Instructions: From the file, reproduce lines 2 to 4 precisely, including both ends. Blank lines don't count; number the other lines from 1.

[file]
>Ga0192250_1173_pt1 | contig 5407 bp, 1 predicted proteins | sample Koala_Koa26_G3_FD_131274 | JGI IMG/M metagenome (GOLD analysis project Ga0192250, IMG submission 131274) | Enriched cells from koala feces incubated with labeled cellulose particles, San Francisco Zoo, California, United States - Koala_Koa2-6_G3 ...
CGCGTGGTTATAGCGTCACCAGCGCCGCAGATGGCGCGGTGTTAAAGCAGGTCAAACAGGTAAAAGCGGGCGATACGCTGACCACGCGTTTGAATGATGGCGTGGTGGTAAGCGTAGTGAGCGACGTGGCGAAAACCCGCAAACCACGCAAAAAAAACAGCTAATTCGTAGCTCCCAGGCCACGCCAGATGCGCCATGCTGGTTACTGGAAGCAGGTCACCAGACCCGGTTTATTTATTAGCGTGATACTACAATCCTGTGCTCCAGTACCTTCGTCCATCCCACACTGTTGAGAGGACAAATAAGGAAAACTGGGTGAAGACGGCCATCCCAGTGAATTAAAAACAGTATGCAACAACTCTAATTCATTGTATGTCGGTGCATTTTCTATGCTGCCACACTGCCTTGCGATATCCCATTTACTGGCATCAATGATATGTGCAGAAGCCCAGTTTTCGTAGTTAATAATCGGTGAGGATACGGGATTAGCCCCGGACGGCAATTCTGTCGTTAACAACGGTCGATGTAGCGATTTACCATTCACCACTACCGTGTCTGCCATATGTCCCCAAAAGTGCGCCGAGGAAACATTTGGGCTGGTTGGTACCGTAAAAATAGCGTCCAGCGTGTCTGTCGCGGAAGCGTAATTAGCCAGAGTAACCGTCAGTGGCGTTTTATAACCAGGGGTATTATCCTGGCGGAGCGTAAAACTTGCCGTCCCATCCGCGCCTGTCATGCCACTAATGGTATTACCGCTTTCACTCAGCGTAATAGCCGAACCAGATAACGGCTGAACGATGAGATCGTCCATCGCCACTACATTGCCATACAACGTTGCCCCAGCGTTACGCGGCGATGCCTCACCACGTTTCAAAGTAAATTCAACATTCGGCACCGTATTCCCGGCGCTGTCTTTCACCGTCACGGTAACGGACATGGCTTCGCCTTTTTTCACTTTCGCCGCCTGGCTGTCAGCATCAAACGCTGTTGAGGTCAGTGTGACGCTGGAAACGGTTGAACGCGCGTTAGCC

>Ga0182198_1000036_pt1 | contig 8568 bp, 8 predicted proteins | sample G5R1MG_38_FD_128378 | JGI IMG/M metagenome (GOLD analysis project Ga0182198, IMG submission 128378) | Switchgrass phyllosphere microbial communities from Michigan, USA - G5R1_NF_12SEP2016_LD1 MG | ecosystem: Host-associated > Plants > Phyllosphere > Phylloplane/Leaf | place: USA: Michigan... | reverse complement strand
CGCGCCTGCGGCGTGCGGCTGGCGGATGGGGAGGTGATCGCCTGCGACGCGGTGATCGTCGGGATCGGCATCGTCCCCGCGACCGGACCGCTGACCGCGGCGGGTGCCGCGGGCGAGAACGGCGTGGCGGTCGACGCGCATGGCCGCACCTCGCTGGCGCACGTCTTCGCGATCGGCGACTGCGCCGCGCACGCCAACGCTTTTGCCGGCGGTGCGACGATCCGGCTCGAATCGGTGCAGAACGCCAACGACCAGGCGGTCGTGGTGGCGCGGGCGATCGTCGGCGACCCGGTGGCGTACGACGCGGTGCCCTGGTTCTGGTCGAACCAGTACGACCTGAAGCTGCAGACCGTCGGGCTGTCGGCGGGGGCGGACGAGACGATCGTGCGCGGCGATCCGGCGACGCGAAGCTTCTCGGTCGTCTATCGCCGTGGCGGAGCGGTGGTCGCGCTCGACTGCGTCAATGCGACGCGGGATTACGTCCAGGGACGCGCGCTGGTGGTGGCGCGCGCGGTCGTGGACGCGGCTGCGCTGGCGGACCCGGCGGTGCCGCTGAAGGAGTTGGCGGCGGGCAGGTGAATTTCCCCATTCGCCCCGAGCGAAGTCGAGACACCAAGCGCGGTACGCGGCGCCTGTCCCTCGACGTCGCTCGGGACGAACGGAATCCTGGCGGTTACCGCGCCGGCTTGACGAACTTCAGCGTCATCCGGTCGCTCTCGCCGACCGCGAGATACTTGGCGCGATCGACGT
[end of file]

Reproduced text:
CGCGTGGTTATAGCGTCACCAGCGCCGCAGATGGCGCGGTGTTAAAGCAGGTCAAACAGGTAAAAGCGGGCGATACGCTGACCACGCGTTTGAATGATGGCGTGGTGGTAAGCGTAGTGAGCGACGTGGCGAAAACCCGCAAACCACGCAAAAAAAACAGCTAATTCGTAGCTCCCAGGCCACGCCAGATGCGCCATGCTGGTTACTGGAAGCAGGTCACCAGACCCGGTTTATTTATTAGCGTGATACTACAATCCTGTGCTCCAGTACCTTCGTCCATCCCACACTGTTGAGAGGACAAATAAGGAAAACTGGGTGAAGACGGCCATCCCAGTGAATTAAAAACAGTATGCAACAACTCTAATTCATTGTATGTCGGTGCATTTTCTATGCTGCCACACTGCCTTGCGATATCCCATTTACTGGCATCAATGATATGTGCAGAAGCCCAGTTTTCGTAGTTAATAATCGGTGAGGATACGGGATTAGCCCCGGACGGCAATTCTGTCGTTAACAACGGTCGATGTAGCGATTTACCATTCACCACTACCGTGTCTGCCATATGTCCCCAAAAGTGCGCCGAGGAAACATTTGGGCTGGTTGGTACCGTAAAAATAGCGTCCAGCGTGTCTGTCGCGGAAGCGTAATTAGCCAGAGTAACCGTCAGTGGCGTTTTATAACCAGGGGTATTATCCTGGCGGAGCGTAAAACTTGCCGTCCCATCCGCGCCTGTCATGCCACTAATGGTATTACCGCTTTCACTCAGCGTAATAGCCGAACCAGATAACGGCTGAACGATGAGATCGTCCATCGCCACTACATTGCCATACAACGTTGCCCCAGCGTTACGCGGCGATGCCTCACCACGTTTCAAAGTAAATTCAACATTCGGCACCGTATTCCCGGCGCTGTCTTTCACCGTCACGGTAACGGACATGGCTTCGCCTTTTTTCACTTTCGCCGCCTGGCTGTCAGCATCAAACGCTGTTGAGGTCAGTGTGACGCTGGAAACGGTTGAACGCGCGTTAGCC

>Ga0182198_1000036_pt1 | contig 8568 bp, 8 predicted proteins | sample G5R1MG_38_FD_128378 | JGI IMG/M metagenome (GOLD analysis project Ga0182198, IMG submission 128378) | Switchgrass phyllosphere microbial communities from Michigan, USA - G5R1_NF_12SEP2016_LD1 MG | ecosystem: Host-associated > Plants > Phyllosphere > Phylloplane/Leaf | place: USA: Michigan... | reverse complement strand
CGCGCCTGCGGCGTGCGGCTGGCGGATGGGGAGGTGATCGCCTGCGACGCGGTGATCGTCGGGATCGGCATCGTCCCCGCGACCGGACCGCTGACCGCGGCGGGTGCCGCGGGCGAGAACGGCGTGGCGGTCGACGCGCATGGCCGCACCTCGCTGGCGCACGTCTTCGCGATCGGCGACTGCGCCGCGCACGCCAACGCTTTTGCCGGCGGTGCGACGATCCGGCTCGAATCGGTGCAGAACGCCAACGACCAGGCGGTCGTGGTGGCGCGGGCGATCGTCGGCGACCCGGTGGCGTACGACGCGGTGCCCTGGTTCTGGTCGAACCAGTACGACCTGAAGCTGCAGACCGTCGGGCTGTCGGCGGGGGCGGACGAGACGATCGTGCGCGGCGATCCGGCGACGCGAAGCTTCTCGGTCGTCTATCGCCGTGGCGGAGCGGTGGTCGCGCTCGACTGCGTCAATGCGACGCGGGATTACGTCCAGGGACGCGCGCTGGTGGTGGCGCGCGCGGTCGTGGACGCGGCTGCGCTGGCGGACCCGGCGGTGCCGCTGAAGGAGTTGGCGGCGGGCAGGTGAATTTCCCCATTCGCCCCGAGCGAAGTCGAGACACCAAGCGCGGTACGCGGCGCCTGTCCCTCGACGTCGCTCGGGACGAACGGAATCCTGGCGGTTACCGCGCCGGCTTGACGAACTTCAGCGTCATCCGGTCGCTCTCGCCGACCGCGAGATACTTGGCGCGATCGACGT